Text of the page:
David S. Cunningham Jr.

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David S. Cunningham Jr.
Cunningham Jr. in 1973
Member of the Los Angeles City Council from the 10th District
In office
September 18, 1973 – September 30, 1986
Preceded byTom Bradley
Succeeded byNate Holden
Personal details
David Surmier Cunningham Jr.

(1935-06-24)June 24, 1935
Chicago, Illinois, U.S.
DiedNovember 15, 2017(2017-11-15) (aged 82)
Los Angeles, California, U.S.
Political partyDemocratic
Spouse(s)Bessie Marie (divorced)
La Fern (divorced)
Sylvia Kapel (m. 1977)
Children6, including David III

David Surmier Cunningham Jr. (June 24, 1935 – November 15, 2017) was a business executive who was elected to the Los Angeles City Council to replace Tom Bradley, who had been elected mayor that year. He represented the 10th district until 1987, when he resigned.


Cunningham was born in Chicago, Illinois, to Eula Mae Lawson Cunningham and David S. Cunningham Sr. He received an associate degree from Stowe Teachers College in St. Louis, Missouri, and was in the U.S. Air Force as a cartographer until 1960. He earned a bachelor's degree in political science and economics from the University of California, Riverside, in 1962; the following year he did an internship with the Coro Foundation intership program in Public Affairs after which he served as Administrative Aide to Assemblyman Charles Warren while attending Loyola Law School in Los Angeles. Subsequently, he then moved to Lagos, Nigeria, to become West Africa regional manager for the DuKane Corporation. After leaving Nigeria after 2 years, he was manager of community relations for Hughes. In 1968 in concert with Ted Short, they founded the Los Angeles consulting firm of Cunningham Short and Associates. In 1969, Ron Berryman join the firm renaming the consulting group Cunningham Short Berryman and Associates. 1972 David Cunningham earned a master's degree in urban studies from Occidental College.[1][2][3]

He and his first wife, Bessie Marie, had a son— David III. With his second wife, LaFern, Leslie June and Robyn Elaine were born. He lived in Baldwin Hills, which was outside the 10th District, until June before his 1973 campaign for City Council, when he moved into an apartment in the district.[1]

In 1977, he married Sylvia Kapel.[citation needed]

He was vice president of Cunningham, Short, Berryman and Associates, a consulting firm specializing in governmental and economic problems before his election to the City Council.[1]

A government center on west Washington Boulevard is named David S. Cunningham Jr. Multi-service Senior Center in his honor.[2] He was president of the board of directors of the UC Riverside Alumni Association in 2010–11.[4]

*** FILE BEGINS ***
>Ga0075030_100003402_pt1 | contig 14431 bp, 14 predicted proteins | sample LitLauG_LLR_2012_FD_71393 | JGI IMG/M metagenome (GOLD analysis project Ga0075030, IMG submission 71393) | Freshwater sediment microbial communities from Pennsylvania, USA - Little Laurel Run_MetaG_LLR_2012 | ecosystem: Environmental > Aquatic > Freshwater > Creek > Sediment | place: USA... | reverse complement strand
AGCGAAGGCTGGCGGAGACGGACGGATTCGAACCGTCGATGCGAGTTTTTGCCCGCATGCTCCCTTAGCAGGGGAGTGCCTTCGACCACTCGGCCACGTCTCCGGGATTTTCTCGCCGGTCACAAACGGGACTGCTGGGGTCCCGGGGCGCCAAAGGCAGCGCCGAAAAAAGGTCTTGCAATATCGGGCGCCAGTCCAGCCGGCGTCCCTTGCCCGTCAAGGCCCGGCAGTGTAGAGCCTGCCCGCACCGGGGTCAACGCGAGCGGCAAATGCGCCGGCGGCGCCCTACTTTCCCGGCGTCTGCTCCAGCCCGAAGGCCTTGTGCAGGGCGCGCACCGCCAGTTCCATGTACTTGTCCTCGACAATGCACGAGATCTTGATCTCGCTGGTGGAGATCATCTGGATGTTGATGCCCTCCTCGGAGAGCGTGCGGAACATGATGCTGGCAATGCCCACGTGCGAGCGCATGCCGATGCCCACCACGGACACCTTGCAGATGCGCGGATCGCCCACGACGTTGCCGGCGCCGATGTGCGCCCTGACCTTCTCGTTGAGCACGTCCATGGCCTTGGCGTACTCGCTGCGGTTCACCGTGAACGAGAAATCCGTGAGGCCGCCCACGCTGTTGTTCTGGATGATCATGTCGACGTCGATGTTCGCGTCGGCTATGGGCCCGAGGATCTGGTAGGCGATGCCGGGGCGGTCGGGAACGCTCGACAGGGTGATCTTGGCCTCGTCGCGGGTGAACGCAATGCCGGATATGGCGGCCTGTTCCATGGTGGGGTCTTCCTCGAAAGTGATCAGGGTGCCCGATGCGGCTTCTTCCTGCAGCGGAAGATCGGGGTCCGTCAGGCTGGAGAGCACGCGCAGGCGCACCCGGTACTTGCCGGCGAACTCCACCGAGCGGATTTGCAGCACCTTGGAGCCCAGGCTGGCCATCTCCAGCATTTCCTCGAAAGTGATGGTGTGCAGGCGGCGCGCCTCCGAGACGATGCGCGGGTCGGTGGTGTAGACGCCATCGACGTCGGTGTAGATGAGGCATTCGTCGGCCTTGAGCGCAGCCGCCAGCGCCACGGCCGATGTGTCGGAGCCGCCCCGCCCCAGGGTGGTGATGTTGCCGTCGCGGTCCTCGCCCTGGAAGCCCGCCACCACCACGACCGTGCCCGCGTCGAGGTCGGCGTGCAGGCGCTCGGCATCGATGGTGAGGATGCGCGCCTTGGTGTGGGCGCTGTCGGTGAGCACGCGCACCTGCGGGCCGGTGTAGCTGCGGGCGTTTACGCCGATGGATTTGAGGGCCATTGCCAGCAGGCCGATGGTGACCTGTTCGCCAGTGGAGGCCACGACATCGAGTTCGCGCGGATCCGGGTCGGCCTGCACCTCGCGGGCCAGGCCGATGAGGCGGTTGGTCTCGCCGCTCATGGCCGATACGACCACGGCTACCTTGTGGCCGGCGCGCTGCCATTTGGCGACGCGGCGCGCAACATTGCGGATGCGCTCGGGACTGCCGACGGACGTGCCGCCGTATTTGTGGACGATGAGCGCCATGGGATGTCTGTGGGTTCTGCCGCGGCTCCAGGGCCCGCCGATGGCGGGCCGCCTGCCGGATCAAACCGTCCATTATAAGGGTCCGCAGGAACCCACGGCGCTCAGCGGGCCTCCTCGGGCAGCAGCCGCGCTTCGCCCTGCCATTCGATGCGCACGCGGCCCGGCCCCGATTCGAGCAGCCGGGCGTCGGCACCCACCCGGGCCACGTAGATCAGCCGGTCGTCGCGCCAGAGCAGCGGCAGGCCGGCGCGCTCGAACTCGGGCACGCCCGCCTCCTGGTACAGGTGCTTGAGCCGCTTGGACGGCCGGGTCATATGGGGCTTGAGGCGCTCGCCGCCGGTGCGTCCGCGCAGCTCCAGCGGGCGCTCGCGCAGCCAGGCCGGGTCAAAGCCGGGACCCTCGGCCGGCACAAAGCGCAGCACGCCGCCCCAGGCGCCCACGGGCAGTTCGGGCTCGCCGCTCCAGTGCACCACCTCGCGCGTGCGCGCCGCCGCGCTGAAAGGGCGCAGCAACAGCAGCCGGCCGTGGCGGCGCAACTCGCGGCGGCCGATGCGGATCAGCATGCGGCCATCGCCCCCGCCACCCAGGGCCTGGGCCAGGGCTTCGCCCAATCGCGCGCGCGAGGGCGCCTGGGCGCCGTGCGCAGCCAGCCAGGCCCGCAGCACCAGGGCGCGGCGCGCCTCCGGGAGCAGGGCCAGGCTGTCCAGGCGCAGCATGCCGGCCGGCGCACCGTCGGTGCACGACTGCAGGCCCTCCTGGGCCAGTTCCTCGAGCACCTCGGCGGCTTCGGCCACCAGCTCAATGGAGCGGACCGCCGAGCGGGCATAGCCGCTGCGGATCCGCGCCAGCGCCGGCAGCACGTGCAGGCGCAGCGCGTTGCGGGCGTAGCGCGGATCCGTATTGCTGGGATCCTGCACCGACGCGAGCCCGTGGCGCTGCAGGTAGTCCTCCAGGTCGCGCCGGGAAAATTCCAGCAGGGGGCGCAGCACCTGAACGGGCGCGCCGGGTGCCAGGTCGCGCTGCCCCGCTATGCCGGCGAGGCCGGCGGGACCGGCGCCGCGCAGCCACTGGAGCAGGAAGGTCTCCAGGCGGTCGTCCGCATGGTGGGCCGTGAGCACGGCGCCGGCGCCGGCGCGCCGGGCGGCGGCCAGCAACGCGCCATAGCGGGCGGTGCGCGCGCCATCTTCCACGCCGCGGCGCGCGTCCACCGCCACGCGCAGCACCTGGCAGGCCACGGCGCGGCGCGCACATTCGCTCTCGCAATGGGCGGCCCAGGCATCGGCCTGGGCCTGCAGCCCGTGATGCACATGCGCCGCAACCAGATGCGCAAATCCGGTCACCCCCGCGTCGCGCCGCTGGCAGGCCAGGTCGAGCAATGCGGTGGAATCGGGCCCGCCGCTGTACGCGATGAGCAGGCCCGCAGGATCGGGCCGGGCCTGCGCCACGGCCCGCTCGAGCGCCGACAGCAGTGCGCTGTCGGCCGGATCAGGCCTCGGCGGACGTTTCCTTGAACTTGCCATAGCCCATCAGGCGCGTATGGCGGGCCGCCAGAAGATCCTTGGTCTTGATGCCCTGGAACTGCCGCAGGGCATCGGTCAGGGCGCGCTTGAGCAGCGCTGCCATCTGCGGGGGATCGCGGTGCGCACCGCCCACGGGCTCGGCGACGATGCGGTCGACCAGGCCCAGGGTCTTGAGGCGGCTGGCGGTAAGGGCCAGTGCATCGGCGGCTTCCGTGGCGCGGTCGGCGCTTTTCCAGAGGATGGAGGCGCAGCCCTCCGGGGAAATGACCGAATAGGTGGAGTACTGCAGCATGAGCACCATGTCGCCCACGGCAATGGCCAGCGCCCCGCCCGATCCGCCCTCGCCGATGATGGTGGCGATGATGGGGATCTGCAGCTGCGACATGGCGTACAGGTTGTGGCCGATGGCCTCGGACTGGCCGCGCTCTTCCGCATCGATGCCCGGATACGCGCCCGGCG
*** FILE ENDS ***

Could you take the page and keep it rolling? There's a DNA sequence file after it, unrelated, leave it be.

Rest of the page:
He died on November 15, 2017 at Kaiser Permanente Hospital in Los Angeles.[5]

He was preceded in death by his sisters, Nancy Jane (Cunningham) Freeman and Elnora (Cunningham) Hammond. He was survived by one brother, Ronald, his wife, Sylvia; three sons, David Surmier III, Sean Kingsley, and Brian Alexander, three daughters, Leslie June, Robyn Elaine, and Amber Brittany.[citation needed]

City Council[edit]


Cunningham with his predecessor Tom Bradley in 1978.

In 1973, Cunningham, 38, was endorsed by Mayor Bradley for the latter's old seat on the City Council in a special election held on September 18, 1973, his chief opponents being Herbert Carter, 40, former executive secretary of the Los Angeles County Commission on Human Relations and actor George Takei, 36, "familiar to many voters through his role of Sulu on television's 'Star Trek'" series. Other candidates included Juanita Dudley, 43, former assistant regional director of the Urban League; Jordan Daniels Jr., 48, former administrative assistant to Assemblyman Henry Waxman, and Joseph Evanns, 35, a patent attorney.[6]

The results of the election, in which only a plurality was needed to win, were Cunningham, 8,199 votes; Takei, 6,552; Daniels, 2,412, and the others trailing.[1] Cunningham reported spending $62,766 in the campaign, compared with Takei's reported $31,228, and Porter's $26,365. His major reported contributor was Lloyd Rigler, whose food company, Adolphs, gave $3,000.[7]

When he ran for re-election in 1975, he was described as "on his way to becoming the City Council's most prominent liberal." He got "consistently high marks from clean-air groups, and he has publicly battled for fluoridated water and a ban on oil drilling in Santa Monica Bay. He has also suggested the city cut off funding to the Los Angeles Unified School District unless it desegregates its schools." He was opposed by Warren Bradley, 49, a businessman, and Douglas MacMillan, a civil engineer.[8] The results were Cunningham, 3,571 votes; Bradley, 1,621, and MacMillan, 648.[9]

Warren Bradley filed petitions with 5,936 signatures seeking Cunningham's recall in December 1975, based, among other things, on Cunningham's backing of fluoridation in city water and "support of neighborhood half-way houses in the district for convicts and drug addicts."[10] Only 2,472 signatures were proved valid, and the recall effort failed.[11]

In 1978, Cunningham ran for the "hotly contested" 28th Congressional District seat against Assemblyman Julian C. Dixon and State Senator Nate Holden. He lost the Democratic primary to Dixon, who had 42,350 votes; Holden, 29,588; Mayor Merle Hergell of Inglewood, 6,457; and Cunningham, 5,255.[12]